WORLD EXCLUSIVE - by Ewan Lamb
Two previously unpublished reports relating to the proposed multi-million pound refuse treatment facility planned for Galashiels reveal that members of Scottish Borders Council were assured the project offered them the chance to become Scotland's trailblazers in the field of waste management.
But the confidential documents, released by the council as a result of a Freedom of Information request, have been heavily redacted (censored) to conceal facts and figures which persuaded councillors to award the project contract to New Earth Solutions Group (NES) in March 2011 and to maintain the veil of secrecy surrounding the financially and environmentally disastrous contract variation, agreed by the council just 18 months later in October 2012.
The sheer scale of the passages blacked out in the reports is difficult to convey, but the obliteration even extends to the names of those who compiled the crucial documents on which decisions were made...decisions which would ultimately cost Borders council taxpayers at least £2 million.
The earlier of the two reports, dated March 24 2011 and titled WASTE TREATMENT PROCUREMENT PROJECT - RECOMMENDATION FOR CONTRACT AWARD - is in the name of SBC's Chief Executive (David Hume held the post at the time) but even his name is obscured with thick black ink.
And the same applies to the authors of the report although their titles remain 'un-redacted'. They are the Project Manager, Head of Neighbourhood Services, Head of Procurement - Senior Supplier, Head of Engineering & Infrastructure - Project Assurance, Finance Business Partner, Waste Treatment Manager and Procurement Consultant (external).
This report, marked 'CONFIDENTIAL NOT FOR PUBLICATION, explains that the main purpose of the project is to provide the council with a treatment solution to minimise the amount of waste being landfilled to meet European Union directives. It would also deliver cost avoidance measures to mitigate the predicted rise in Landfill Tax (£8 per tonne per annum) over the coming years.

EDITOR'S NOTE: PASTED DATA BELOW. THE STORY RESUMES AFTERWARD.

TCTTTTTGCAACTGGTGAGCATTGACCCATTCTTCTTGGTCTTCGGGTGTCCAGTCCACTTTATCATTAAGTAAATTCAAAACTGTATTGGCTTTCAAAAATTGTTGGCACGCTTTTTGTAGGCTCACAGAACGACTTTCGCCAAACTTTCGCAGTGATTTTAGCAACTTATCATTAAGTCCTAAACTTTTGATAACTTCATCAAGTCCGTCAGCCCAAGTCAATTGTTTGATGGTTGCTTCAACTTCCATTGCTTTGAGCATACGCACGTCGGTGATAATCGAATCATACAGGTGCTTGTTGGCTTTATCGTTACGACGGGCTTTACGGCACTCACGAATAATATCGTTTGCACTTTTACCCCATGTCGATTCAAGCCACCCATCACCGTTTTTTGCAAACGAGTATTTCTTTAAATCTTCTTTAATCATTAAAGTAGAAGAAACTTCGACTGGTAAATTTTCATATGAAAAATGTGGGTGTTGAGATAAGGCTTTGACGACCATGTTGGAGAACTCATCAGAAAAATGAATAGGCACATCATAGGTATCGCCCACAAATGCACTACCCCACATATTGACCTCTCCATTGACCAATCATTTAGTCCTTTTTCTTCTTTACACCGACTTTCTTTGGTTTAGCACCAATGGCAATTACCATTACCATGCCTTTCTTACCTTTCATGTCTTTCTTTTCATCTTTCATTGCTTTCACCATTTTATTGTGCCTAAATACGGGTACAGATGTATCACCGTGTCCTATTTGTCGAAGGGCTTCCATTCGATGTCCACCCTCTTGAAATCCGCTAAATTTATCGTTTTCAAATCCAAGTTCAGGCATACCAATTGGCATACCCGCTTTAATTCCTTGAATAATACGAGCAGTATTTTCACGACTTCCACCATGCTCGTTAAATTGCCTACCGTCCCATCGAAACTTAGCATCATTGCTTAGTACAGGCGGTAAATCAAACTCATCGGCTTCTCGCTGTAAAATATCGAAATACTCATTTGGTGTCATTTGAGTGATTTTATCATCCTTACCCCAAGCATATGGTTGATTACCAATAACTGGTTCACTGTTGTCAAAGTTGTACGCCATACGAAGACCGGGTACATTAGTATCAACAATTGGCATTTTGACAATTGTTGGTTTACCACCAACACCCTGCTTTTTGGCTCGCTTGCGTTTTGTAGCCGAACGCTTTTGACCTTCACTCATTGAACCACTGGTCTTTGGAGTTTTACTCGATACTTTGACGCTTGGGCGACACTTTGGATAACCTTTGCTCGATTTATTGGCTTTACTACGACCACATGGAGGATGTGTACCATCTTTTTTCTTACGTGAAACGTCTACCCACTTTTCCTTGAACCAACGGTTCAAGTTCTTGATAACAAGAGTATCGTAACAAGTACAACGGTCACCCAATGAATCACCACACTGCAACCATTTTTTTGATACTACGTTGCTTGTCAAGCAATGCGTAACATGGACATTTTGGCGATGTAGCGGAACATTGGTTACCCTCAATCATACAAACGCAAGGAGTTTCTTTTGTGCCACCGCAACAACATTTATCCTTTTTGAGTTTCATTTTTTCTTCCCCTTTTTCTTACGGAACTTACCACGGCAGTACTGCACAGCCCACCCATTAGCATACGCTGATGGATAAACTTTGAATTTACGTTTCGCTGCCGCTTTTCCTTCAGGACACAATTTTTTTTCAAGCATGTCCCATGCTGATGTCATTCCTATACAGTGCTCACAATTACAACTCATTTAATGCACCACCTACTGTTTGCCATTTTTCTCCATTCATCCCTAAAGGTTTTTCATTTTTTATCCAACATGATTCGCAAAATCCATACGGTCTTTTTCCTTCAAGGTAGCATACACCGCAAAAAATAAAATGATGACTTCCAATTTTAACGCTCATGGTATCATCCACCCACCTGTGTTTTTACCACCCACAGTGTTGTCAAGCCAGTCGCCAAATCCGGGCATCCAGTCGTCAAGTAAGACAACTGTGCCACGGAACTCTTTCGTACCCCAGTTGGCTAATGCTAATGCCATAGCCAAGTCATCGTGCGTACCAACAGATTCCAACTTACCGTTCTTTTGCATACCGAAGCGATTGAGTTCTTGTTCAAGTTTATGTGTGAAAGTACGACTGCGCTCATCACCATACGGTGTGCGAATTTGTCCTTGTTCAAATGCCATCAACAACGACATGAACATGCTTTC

"Overall, the council cannot legislatively or financially afford to continue to direct the majority of the waste to landfill", the report warns. The failure to deliver the Mechanical Biological Treatment (MBT) facility four years later must surely have destroyed SBC's waste strategy even if senior officers and leading councillors fail to acknowledge that fact.
The March 2011 report states: "It is believed that early tendering for an appropriate solution for the Scottish Borders has helped secure a more competitive financial arrangement than may have been the case when more tendering exercises are underway elsewhere in Scotland. In particular, the authorities in the central belt will have more lucrative contracts to procure and could have drawn market interest and best value away from the Scottish Borders".
Does that mean SBC will face potentially serious procurement issues if and when it decides to embark on a mission to secure a replacement contractor for NES?
The report adds: "The contract follows closely a PPP type contract with elements of risk and savings sharing. These elements are designed to allow NES to be incentivised to perform above the contractual levels but also allow the council to share in any increased income or reduced costs".
No doubt the following passage fostered a sense of pride among elected members who accepted the NES bid: "This contract will make Scottish Borders Council the lead authority in Scotland, with a facility and contract that can be adapted over time to meet the changing needs of the waste industry."
Unfortunately that golden opportunity would be thrown overboard a few short months later. As one observer remarked: 'Oh how the mighty are fallen".
It is clear that had Borders councillors stuck with the original contract for the MBT at Easter Langlee some 80% of the region's household waste would have been diverted from landfill by now.
Instead they opted to vary the contract to include a completely untried and untested technology to convert refuse into energy via incineration. The insurmountable problems associated with this risky advanced thermal process led to the entire project being abandoned earlier this year.
The limited amount of un-redacted information in the second report, WASTE TREATMENT PROJECT CONTRACT VARIATION will be covered in a future article on the Not Just Sheep and Rugby website.